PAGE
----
“I accepted this award,” said Clayton, “not just for myself, but for everyone who works hard to make The University of North Carolina at Chapel Hill a more diverse and inclusive campus. My team at UNC Diversity and Multicultural Affairs, the campus units and community partners we work with contribute countless hours toward this effort.” Clayton cites the work of affinity centers, students, diversity groups in schools and units, and DMA’s advisory partners as having helped make UNC worthy of being recognized.
Jim Hansen, regional president of PNC, which sponsored the event, stressed that companies are more successful when they fully engage all employees. “Valuing diversity and inclusion helps to create stronger organizations, making us better employers and more responsive corporate citizens,” he said.
Clayton, a native of Fayetteville, NC, earned her bachelor’s degree from UNC-Chapel Hill; master’s degree from American University; and doctorate in educational leadership from East Carolina University. She also completed the Management Development Program at the Harvard Graduate School of Education’s Institute of Higher Education.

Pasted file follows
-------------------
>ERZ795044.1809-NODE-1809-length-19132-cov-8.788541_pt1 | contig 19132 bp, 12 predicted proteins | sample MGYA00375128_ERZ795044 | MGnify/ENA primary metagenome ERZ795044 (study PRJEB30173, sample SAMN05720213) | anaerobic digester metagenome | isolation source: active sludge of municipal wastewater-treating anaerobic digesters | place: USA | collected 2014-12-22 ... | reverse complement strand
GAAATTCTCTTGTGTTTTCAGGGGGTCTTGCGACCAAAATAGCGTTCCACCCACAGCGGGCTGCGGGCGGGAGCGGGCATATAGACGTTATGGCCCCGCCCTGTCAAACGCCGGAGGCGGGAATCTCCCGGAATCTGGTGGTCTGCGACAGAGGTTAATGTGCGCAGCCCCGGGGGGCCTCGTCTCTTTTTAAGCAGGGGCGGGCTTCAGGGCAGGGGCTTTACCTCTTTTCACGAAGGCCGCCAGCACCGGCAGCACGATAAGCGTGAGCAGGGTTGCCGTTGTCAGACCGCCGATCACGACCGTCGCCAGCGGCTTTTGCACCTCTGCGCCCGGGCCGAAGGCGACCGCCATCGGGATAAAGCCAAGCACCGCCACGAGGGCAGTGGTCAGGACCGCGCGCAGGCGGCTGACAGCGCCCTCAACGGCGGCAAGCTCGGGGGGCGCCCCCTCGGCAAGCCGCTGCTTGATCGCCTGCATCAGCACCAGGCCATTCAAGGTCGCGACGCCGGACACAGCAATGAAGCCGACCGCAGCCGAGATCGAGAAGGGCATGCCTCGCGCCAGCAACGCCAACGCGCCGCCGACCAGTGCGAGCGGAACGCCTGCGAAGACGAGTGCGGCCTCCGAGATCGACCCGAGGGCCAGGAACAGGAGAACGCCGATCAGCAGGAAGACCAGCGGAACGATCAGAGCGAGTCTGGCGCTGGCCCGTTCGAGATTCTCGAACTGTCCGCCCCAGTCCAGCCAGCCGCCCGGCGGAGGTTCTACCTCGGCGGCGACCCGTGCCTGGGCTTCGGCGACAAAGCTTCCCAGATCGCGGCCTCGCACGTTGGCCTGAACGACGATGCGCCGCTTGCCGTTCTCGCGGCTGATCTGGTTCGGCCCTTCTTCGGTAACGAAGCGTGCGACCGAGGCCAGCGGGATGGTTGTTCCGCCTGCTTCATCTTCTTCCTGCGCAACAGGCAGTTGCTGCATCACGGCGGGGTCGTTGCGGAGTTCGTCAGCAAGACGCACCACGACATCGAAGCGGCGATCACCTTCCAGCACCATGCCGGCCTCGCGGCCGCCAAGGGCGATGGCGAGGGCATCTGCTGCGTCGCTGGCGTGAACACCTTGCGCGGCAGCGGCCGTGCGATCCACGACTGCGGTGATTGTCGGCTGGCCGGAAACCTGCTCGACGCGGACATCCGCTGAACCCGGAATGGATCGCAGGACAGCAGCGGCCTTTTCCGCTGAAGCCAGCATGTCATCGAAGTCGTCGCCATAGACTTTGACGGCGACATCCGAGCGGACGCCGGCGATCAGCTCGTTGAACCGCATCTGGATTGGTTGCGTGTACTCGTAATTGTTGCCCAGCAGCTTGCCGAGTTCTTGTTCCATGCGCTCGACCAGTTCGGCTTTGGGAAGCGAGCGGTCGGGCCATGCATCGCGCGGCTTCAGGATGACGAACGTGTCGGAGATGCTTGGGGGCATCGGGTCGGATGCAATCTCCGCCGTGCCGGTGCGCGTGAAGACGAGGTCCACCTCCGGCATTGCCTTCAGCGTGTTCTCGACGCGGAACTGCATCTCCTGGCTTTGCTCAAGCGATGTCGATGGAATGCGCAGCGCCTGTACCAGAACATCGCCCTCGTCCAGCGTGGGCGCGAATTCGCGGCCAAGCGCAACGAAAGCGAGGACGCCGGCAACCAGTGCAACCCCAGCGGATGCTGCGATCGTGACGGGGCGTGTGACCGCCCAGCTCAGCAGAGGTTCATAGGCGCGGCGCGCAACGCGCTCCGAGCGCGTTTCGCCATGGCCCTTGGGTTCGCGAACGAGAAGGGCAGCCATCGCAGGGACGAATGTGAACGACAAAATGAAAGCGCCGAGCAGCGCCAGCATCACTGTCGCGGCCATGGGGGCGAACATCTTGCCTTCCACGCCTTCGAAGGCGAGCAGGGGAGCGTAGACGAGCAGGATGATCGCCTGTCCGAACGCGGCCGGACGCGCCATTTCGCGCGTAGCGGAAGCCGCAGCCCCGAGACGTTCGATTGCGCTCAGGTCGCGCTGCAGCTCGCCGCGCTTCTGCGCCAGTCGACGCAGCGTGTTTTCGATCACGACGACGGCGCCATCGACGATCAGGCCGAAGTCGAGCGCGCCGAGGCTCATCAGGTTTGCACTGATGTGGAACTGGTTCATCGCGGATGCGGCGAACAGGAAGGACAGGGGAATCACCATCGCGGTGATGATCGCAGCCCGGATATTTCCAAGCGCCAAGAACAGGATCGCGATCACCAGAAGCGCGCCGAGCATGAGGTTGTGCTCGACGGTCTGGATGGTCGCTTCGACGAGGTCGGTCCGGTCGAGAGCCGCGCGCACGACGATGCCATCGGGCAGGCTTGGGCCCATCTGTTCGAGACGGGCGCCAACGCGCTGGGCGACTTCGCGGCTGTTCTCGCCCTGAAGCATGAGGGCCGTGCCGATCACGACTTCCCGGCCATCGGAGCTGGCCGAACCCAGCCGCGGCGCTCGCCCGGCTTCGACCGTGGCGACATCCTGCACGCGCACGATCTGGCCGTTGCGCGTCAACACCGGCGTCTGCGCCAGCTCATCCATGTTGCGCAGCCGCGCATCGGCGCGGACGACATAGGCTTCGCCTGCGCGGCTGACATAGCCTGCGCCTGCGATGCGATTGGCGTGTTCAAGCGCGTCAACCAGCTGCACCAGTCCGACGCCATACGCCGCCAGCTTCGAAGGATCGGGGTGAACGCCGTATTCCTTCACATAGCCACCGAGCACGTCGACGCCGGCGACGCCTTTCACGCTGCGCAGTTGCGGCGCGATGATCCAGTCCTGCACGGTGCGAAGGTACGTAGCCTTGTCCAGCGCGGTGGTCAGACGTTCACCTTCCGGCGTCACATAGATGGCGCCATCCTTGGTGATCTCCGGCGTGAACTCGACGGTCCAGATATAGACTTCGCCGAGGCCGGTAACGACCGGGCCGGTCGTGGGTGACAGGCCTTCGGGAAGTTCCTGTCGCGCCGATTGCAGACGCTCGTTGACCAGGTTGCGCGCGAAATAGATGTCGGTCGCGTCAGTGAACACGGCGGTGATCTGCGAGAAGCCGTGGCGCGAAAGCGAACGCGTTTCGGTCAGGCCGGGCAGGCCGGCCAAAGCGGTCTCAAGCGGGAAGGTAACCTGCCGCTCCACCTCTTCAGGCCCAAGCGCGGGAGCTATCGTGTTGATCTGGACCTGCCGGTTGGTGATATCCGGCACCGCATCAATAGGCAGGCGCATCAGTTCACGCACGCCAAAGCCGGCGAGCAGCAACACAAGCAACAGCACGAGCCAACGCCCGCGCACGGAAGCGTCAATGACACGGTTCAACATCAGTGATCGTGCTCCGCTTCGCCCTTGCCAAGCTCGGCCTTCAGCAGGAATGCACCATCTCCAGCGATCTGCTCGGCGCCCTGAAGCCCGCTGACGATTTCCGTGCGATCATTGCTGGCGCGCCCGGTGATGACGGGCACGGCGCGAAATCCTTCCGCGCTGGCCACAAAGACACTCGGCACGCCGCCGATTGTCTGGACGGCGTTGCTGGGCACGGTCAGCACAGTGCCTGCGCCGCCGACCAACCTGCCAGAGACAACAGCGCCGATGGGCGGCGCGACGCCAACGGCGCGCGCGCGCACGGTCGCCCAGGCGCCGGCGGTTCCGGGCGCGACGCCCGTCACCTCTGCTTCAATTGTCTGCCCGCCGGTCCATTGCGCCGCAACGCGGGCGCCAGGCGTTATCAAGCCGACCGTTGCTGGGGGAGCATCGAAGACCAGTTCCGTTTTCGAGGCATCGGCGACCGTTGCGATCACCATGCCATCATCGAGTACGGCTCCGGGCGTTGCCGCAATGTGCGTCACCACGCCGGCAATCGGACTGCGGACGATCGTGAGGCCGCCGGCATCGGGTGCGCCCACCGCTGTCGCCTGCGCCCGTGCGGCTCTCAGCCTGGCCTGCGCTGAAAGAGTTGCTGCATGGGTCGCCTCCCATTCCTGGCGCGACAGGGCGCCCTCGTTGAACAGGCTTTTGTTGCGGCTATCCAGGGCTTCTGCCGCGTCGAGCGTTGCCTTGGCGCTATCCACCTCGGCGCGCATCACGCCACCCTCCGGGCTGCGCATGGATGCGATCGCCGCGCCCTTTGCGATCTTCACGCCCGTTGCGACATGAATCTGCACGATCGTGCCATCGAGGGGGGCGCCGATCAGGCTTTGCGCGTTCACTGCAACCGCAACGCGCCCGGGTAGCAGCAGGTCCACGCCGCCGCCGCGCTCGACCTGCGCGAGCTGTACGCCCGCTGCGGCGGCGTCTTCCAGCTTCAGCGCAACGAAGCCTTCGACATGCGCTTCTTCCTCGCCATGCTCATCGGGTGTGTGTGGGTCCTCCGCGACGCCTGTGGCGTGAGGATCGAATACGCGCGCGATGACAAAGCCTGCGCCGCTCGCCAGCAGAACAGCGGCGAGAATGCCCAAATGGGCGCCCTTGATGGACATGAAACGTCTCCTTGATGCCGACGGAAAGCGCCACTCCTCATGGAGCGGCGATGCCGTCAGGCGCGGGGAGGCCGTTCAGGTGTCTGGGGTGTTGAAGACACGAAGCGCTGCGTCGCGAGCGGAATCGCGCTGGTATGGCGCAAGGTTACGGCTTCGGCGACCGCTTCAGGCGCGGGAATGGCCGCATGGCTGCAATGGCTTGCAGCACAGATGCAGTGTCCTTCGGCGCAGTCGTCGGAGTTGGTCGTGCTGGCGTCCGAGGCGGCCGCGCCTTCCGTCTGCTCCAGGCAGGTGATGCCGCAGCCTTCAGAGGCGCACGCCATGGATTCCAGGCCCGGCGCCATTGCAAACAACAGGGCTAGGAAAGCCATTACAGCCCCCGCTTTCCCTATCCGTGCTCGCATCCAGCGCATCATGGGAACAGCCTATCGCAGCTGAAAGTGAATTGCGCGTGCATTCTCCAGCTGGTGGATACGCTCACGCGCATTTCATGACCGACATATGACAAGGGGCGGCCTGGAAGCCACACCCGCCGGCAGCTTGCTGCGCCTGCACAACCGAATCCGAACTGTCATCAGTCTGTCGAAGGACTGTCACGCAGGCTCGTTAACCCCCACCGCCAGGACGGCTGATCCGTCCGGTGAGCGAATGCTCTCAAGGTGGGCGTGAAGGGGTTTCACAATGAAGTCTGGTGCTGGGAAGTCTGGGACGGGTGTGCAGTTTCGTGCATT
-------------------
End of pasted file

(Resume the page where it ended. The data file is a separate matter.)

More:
Junot Díaz, who won the Pulitzer Prize and National Book Critics Circle Award for his acclaimed The Brief Wondrous Life of Oscar Wao will be the keynote speaker for UNC’s Hispanic Heritage Month (HHM) celebrations. Díaz, who was born in the Dominican Republic and raised in New Jersey, was also the recipient of a MacArthur “Genius” Fellowship, PEN/Malamud Award, Dayton Literary Peace Prize, Guggenheim Fellowship, and PEN/O. Henry Award. A graduate of Rutgers College, Díaz is currently the fiction editor at Boston Review and the Rudge and Nancy Allen Professor of Writing at the Massachusetts Institute of Technology.